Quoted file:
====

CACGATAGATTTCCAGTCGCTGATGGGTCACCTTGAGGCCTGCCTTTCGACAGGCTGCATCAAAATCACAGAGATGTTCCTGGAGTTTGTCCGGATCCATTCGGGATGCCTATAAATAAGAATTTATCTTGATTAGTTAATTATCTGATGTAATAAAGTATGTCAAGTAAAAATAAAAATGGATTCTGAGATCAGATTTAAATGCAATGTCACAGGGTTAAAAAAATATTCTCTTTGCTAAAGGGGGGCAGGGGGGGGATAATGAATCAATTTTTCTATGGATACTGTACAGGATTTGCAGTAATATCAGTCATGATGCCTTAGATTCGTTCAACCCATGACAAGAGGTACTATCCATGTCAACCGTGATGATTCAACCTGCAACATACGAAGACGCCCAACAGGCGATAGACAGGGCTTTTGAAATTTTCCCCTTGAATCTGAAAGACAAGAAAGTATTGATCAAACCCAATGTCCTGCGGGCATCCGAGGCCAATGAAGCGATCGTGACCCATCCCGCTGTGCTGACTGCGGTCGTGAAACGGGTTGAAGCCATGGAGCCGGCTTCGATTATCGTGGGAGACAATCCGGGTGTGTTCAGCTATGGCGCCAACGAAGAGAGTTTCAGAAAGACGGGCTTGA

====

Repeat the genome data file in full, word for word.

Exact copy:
CACGATAGATTTCCAGTCGCTGATGGGTCACCTTGAGGCCTGCCTTTCGACAGGCTGCATCAAAATCACAGAGATGTTCCTGGAGTTTGTCCGGATCCATTCGGGATGCCTATAAATAAGAATTTATCTTGATTAGTTAATTATCTGATGTAATAAAGTATGTCAAGTAAAAATAAAAATGGATTCTGAGATCAGATTTAAATGCAATGTCACAGGGTTAAAAAAATATTCTCTTTGCTAAAGGGGGGCAGGGGGGGGATAATGAATCAATTTTTCTATGGATACTGTACAGGATTTGCAGTAATATCAGTCATGATGCCTTAGATTCGTTCAACCCATGACAAGAGGTACTATCCATGTCAACCGTGATGATTCAACCTGCAACATACGAAGACGCCCAACAGGCGATAGACAGGGCTTTTGAAATTTTCCCCTTGAATCTGAAAGACAAGAAAGTATTGATCAAACCCAATGTCCTGCGGGCATCCGAGGCCAATGAAGCGATCGTGACCCATCCCGCTGTGCTGACTGCGGTCGTGAAACGGGTTGAAGCCATGGAGCCGGCTTCGATTATCGTGGGAGACAATCCGGGTGTGTTCAGCTATGGCGCCAACGAAGAGAGTTTCAGAAAGACGGGCTTGA